How to insert the Webtrends tag into Drupal sites

Following a Twitter conversation on how to implement the Webtrends tag into Drupal sites, I contacted their HelpLine and received the following (thanks Jon Bijak!), which I thought worth sharing as I could find nothing in their knowledge base when searching for Drupal: Products Webtrends On Demand Webtrends Analytics 9.2 Webtrends Analytics 8.7 Webtrends Analytics 8.5 Webtrends Analytics 8.1 Webtrends Analytics 8.0 Drupal is a widely used theme-based content management system. While Drupal has the capability of putting footer code on every page, blocks are filtered out of the footer. While Drupal has contributed modules that may provide the ability to do this, Webtrends does not manage or support them, and therefore the Webtrends tag should be added to the theme itself (the HTML section of a PHP file). Since it is possible to apply a separate theme to the Administration section, this gives the customer the added bonus of not having to track the administrator. Keep in mind that if you use multiple themes, you will need to apply this to each. Since it is possible to apply a separate theme to the Administration section, this gives the customer the added bonus of not having to track the administrator. 1. Go to to build the tag using V9. After selecting “Build Tag,” in the “Javascript Folder Name:” field enter the path “/sites/all/libraries/webtrends/”. 3. Save the tag, then extract its contents. 4. Copy the webtrends.js file to the “/sites/all/libraries/webtrends/” of your site, creating it if it doesn’t already exist. 5. Use a text editor to open the main template file for each theme (“page.tpl.php” by default) and webtrends.html (extracted from the Tag Builder archive). 6. Copy the contents of webtrends.html and paste it above the tag in the theme’s template file. 7. Save the template and close both files. 8. Repeat steps 6 and 7 for each theme. The theme should now be functioning and you’ll want to test it as you would any other site. More Information  There is currently a Drupal module for Webtrends. Using this module hasn’t been researched and this module is not supported or affiliated with Webtrends. Unfortunately, there does not appear to be anything that will handle commerce tagging. Any exploration into configuring Drupal, or any other CMS (beyond basic tagging) is strictly a Professional Services engagement.  N.B.  There is an error in the renumbering, but I don’t think it is important… Please let us know how you get on!

Webtrends IP-less Cookie

Data Concerns

With electronic surveillance projects like PRISM catapulting data intrusion and collection issues into the headlines, privacy is becoming more and more high profile in today’s Big Data era. It’™s a concern for consumers and providers of digital media alike. Consumers don’™t like the idea of their browsing history being available to Big Brother, yet this same information is key for website-owning organisations to monitor and improve their performance. Organisations need to balance the need for data with the need to have the trust of their customers.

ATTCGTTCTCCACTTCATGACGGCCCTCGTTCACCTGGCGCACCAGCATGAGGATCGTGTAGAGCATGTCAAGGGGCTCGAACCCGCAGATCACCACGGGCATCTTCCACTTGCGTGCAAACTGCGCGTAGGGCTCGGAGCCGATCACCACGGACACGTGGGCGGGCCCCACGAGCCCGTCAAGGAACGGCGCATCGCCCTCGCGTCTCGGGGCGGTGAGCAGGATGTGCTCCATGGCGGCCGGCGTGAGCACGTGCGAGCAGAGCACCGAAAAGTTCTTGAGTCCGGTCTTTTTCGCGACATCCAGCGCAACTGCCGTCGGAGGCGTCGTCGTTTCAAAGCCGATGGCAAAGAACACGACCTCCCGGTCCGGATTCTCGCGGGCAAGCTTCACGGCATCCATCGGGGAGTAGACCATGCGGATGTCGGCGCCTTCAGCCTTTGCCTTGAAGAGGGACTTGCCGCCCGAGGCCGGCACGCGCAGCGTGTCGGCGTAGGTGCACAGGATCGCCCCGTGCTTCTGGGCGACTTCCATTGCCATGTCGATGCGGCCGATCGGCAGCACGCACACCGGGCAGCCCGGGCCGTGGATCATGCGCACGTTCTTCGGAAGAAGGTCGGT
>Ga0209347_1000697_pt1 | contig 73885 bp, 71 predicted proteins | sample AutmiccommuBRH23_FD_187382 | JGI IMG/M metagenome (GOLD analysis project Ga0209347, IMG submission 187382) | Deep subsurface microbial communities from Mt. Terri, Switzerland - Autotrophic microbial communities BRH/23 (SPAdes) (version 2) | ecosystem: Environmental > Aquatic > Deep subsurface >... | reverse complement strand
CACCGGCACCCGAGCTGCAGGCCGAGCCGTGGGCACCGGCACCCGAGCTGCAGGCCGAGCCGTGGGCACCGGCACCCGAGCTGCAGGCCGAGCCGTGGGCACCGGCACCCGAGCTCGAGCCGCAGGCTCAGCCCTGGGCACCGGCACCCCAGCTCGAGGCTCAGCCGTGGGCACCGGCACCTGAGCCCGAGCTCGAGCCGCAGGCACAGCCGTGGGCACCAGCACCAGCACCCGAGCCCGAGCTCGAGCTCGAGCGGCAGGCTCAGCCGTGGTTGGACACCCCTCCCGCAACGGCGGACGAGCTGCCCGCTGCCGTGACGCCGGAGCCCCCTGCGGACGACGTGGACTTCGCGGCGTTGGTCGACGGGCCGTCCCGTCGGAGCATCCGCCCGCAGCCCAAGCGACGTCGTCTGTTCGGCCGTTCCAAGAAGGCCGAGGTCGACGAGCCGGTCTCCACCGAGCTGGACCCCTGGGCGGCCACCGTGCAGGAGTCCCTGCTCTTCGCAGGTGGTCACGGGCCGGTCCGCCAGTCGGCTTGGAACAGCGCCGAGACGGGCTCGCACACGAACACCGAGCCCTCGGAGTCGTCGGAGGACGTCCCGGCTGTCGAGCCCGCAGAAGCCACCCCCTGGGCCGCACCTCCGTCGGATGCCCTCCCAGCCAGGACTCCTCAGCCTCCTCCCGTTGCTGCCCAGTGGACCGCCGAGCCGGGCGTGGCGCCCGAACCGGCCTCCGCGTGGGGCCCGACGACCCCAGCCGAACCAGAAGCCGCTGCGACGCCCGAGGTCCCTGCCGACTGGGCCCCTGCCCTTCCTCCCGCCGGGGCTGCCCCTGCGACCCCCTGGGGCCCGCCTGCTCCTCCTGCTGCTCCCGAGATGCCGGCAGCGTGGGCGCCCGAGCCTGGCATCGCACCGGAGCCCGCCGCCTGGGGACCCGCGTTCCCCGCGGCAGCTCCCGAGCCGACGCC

Recent EU legislation attempted to resolve this issue by forcing websites to obtain consent from visitors before serving cookies, but studies have shown that only a tiny minority of people (less than 2%) actually block cookies. So what’s going on? Are people really concerned by cookies? I think the answer is a qualified yes, despite the lack of action actually taken by the consumer. A survey by eConsultancy showed that 89% of those surveyed thought the EU cookie legislation was a positive step and that only 23% of people would be happy to accept cookies. So, people are clearly concerned about cookies and a potential invasion of privacy but have little understanding of what a cookie is and how it is used. Cookies essentially have an image problem!

Cookie Make Over

It is left to the analytics providers to take a lead in addressing public concerns in order to protect their customers’™ (and their own) business interest. A cookie make-over is needed to increase trust and preserve loyalty in the face of fast changing public opinion. And that’s just what Webtrends has done by introducing their new IP-less cookie.

A step in the right direction

Traditionally Webtrends cookies have been constructed using the visitors IP address to generate a random value. In order to remove the IP address, Webtrends is phasing in the new cookie over the coming months. New visitors will receive the new IP-less cookie, while returning visitors will have the expiry date of their cookie (containing their IP address) set to 1st January 2014. Webtrends estimates that, as many visitors clear their cookies every month, by this date only 5% of visitors will have the old style cookie left on their machine. You don’™t need to do anything to make this happen, the process will be automatic.

However, an option is provided to remove the final 5% for organisations that want to totally eliminate IP storing cookies. This requires adding a JavaScript plugin to the new v10.4 tag which forces the overwriting of the old cookie value with the new. However, this is a value judgement each organisations has to weigh up independently. None-the-less this is a step in the right direction towards reassuring web visitors that analytics need not be overly intrusive and that, hopefully, will preserve the ability for organisations to collect and analyse the data they need to make essential business decisions.

For more information read Webtrends Knowledge Base Article: Improved Data Collection